taxiThe other day in the virtual land of Facebook (where some live full-time), I noticed a posting by Leon Collins, a friend and former colleague. Now a resident of Connecticut, here’s what Leon wrote about a recent experience while visiting the Big Apple:

Some things never change.
Today my younger daughter learned how NYC cabs are in no rush to pick up black men, especially on avenues pointed toward Harlem. First, I tried to hail a cab at 8th Avenue and 30-something street with no luck. Next, my daughter tried with no luck as well. Then, I said to my child, “I know, let’s use the white girl for bait. It’s worked before.”
Kathleen (his wife) then stood out on the corner, hailed just like we had tried, and don’t you know that a cab pulled over in less than 2 minutes.
It doesn’t even really anger me anymore, because it has always been this way, as long as I can remember. I simply enjoy the look of surprise on the cabbie’s face when the big black guy unexpectedly hops in behind the “bait” and lets the cabbie know where he’s going.

I thought about that for a moment and then it hit me — there are no more white cab drivers in NYC. The New York Times reported earlier this year that only 6% of yellow cab drivers are even American born. So when Leon and other blacks are not getting picked up, the drivers passing them by are not white racists. They are mostly Indian and/or Pakistani men (and a very few women) — men of color. What gives?

I mentioned this to Leon and he wrote back immediately:

Paul, sadly, racism, hate or fear of black men and women is one of the first things that many new immigrants to America learn. I sat in the back of that NYC cab today thinking that this driver, a man who I’d gamble was not born in this country, probably wouldn’t have picked me up had we not tricked him. It’s not just about being being black, although it was particularly sad that my bi-racial daughter with her coffee-with-extra-cream complexion had no luck hailing a cab either. I just chalked that up to her inexperience, but who knows… Anyhow, amongst the many colors, or non-whites, it is the sad truth that blacks still are at the bottom of any list about anything that is good, even in 2014.

That very afternoon, I happened to be in a cab driven by a black man from Senegal. I told him about Leon’s dilemma and this cabbie went off on his own racist rant about the difference between American blacks and those from other countries. He claimed he could tell from half a block away whether someone was an American black or not and he said he made it a point to try never to pick up American blacks.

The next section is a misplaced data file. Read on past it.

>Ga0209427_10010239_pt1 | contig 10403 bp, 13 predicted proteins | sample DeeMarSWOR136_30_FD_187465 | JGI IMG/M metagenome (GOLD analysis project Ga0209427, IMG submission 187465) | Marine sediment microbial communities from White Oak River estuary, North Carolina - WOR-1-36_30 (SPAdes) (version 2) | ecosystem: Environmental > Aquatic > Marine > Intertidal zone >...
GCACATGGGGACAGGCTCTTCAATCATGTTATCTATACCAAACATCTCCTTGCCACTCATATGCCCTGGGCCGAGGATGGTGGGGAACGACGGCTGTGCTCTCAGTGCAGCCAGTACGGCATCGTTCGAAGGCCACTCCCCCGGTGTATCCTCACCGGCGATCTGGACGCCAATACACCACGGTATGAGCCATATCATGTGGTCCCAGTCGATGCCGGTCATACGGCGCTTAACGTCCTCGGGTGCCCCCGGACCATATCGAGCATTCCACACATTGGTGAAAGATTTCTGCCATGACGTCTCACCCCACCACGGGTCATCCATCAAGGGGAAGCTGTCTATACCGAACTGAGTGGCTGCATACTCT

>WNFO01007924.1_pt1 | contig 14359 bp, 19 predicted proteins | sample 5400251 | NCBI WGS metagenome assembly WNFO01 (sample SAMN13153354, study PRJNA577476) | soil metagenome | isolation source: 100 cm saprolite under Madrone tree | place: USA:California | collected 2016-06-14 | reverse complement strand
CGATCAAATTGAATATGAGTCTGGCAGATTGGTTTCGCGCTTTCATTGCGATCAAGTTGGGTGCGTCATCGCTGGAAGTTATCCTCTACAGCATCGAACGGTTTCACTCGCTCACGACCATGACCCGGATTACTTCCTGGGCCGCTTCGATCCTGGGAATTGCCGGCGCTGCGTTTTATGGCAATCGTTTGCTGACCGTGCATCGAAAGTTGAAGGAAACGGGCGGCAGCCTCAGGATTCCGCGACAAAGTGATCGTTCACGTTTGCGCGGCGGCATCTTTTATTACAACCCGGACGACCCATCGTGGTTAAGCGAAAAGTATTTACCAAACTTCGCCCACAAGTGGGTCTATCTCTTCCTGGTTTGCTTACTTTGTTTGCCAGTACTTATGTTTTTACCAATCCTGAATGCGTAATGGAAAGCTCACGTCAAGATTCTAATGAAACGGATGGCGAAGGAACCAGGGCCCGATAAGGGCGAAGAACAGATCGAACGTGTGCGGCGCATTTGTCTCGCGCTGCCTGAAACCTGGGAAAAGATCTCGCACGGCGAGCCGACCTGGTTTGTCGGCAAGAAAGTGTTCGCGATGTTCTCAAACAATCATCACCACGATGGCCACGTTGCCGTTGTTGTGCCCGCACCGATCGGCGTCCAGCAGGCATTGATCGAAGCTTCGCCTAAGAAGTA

“But why not?” I asked. “You’re black as well.”

“Me and other drivers talk and we all have the same experience,” he said.

In his case, he told me of a specific example where he picked up an American black man in Manhattan and took him up to Jerome Avenue in the Bronx. “He ran away without paying and what am I supposed to do? I can’t chase him,” he said.

He chalked it up to lost income but promised himself not to pick up any more American blacks. He didn’t see the irony of his logic and the reality that, if he was trying to hail a cab, he’d likely get passed by himself. It didn’t matter — he told me he was soon going to be driving for Uber and his problems with hailing anyone on the street would be a thing of the past.

So the white, fast-talking, cigar-chomping New York City taxi driver may be extinct but, sadly, racism is not.

  1. Shoshanah says:

    11/6/2014 Speaking of cab drivers, I had a uniquely pleasant experience today.
    It was a gray, rainy morning and I was running late for an appointment uptown. The perfect reason to splurge on a cab.
    I crossed to the northeast corner and noticed another couple standing on the southwest corner waiting for a ride downtown.
    Now I believe taxi hailing etiquette says I can still hail a cab on my side of the street even if there are people on the other side of the street going in the opposite direction.
    A cab heading uptown, my side, got caught at the light. The couple going downtown raced over to jump in. Just as I was swearing under my breath, I saw them hightail it back to their spot.
    Gratefully driver Nelson Chavez didn’t let them take MY ride.
    I’ve seen it go down differently. I even mentioned it to a cabbie once. He claimed drivers are not allowed to stop a person from getting into their taxi, even if it’s clear you are their next pick up unfairly halted by an untimely light change.
    I thanked Nelson and tipped well. There are some polite drivers out there.

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